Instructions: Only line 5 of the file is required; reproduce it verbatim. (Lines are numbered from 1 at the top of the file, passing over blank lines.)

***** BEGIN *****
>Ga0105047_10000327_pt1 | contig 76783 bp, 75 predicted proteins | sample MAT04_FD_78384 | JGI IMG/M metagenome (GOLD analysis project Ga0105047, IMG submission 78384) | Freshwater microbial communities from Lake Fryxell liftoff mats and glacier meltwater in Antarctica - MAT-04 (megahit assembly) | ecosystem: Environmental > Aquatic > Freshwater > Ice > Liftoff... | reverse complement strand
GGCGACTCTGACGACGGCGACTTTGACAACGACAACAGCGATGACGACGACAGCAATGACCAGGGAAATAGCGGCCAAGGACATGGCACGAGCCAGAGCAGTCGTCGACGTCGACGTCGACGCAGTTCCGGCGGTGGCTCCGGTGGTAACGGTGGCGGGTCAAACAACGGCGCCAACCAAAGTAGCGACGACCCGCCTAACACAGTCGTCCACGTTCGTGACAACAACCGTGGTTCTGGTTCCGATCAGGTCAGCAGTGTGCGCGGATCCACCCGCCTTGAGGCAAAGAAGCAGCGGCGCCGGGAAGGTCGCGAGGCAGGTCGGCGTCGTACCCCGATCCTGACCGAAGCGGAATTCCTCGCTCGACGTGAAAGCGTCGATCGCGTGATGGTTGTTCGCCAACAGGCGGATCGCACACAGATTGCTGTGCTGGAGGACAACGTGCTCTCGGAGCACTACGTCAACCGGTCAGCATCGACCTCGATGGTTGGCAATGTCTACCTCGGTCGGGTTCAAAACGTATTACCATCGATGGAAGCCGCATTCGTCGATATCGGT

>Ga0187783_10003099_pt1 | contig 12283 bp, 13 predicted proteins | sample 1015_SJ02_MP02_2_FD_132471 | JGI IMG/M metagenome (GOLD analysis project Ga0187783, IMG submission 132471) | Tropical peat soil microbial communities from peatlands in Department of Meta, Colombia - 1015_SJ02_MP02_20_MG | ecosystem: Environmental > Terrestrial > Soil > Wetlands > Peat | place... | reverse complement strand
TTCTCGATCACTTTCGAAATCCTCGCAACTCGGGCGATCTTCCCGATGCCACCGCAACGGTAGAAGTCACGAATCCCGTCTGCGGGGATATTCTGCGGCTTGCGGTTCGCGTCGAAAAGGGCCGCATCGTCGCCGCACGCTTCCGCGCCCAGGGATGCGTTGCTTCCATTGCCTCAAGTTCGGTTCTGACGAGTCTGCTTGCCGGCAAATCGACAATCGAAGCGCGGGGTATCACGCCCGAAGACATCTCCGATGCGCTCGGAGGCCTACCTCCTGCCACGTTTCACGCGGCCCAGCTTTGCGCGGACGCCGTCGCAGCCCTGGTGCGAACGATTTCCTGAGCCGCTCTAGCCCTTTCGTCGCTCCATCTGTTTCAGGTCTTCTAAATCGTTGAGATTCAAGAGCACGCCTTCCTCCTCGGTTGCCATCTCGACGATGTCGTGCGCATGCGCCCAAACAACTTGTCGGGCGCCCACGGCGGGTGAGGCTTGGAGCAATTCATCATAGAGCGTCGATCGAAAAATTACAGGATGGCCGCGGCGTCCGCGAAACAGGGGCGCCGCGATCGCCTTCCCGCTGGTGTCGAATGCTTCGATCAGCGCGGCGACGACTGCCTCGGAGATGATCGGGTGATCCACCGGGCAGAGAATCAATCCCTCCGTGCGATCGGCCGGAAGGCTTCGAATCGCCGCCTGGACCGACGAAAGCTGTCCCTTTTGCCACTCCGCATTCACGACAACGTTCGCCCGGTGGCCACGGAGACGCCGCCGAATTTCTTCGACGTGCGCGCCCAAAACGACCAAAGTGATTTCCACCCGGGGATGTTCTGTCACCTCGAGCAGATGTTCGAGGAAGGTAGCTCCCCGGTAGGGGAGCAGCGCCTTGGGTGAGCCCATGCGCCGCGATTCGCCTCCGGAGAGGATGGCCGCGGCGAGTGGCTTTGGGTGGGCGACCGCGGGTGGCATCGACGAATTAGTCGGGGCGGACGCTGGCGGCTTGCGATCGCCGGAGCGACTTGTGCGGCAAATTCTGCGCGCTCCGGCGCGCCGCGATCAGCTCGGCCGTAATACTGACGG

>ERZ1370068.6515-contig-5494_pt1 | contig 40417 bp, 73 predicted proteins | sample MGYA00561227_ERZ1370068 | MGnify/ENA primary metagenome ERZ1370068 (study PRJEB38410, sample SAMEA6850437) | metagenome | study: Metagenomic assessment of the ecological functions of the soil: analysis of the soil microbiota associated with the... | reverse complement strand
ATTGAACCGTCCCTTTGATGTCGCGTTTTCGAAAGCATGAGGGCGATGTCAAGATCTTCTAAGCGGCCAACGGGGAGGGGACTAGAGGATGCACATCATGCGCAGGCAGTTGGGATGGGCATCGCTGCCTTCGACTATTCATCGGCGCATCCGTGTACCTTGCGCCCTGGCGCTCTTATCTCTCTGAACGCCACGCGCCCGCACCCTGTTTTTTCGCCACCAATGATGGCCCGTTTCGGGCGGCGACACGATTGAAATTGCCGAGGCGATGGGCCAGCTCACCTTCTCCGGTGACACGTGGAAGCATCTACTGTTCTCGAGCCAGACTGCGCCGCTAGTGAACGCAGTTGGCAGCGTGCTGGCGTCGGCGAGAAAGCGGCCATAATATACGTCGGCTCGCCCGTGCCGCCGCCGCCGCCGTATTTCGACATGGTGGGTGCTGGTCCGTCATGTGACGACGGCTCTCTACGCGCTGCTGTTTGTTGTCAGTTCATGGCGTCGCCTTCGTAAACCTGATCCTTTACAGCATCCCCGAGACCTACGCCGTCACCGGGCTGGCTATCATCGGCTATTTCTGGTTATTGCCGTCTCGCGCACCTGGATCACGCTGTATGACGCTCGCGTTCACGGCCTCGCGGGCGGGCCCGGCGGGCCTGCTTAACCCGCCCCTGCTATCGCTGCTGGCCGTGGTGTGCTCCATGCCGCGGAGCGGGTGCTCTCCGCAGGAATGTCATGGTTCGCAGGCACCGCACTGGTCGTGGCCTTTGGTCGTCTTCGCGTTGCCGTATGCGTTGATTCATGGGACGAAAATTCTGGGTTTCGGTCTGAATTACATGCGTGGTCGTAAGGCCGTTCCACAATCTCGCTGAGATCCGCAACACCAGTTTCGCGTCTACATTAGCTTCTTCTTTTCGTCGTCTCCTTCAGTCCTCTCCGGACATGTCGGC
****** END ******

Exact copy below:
>ERZ1370068.6515-contig-5494_pt1 | contig 40417 bp, 73 predicted proteins | sample MGYA00561227_ERZ1370068 | MGnify/ENA primary metagenome ERZ1370068 (study PRJEB38410, sample SAMEA6850437) | metagenome | study: Metagenomic assessment of the ecological functions of the soil: analysis of the soil microbiota associated with the... | reverse complement strand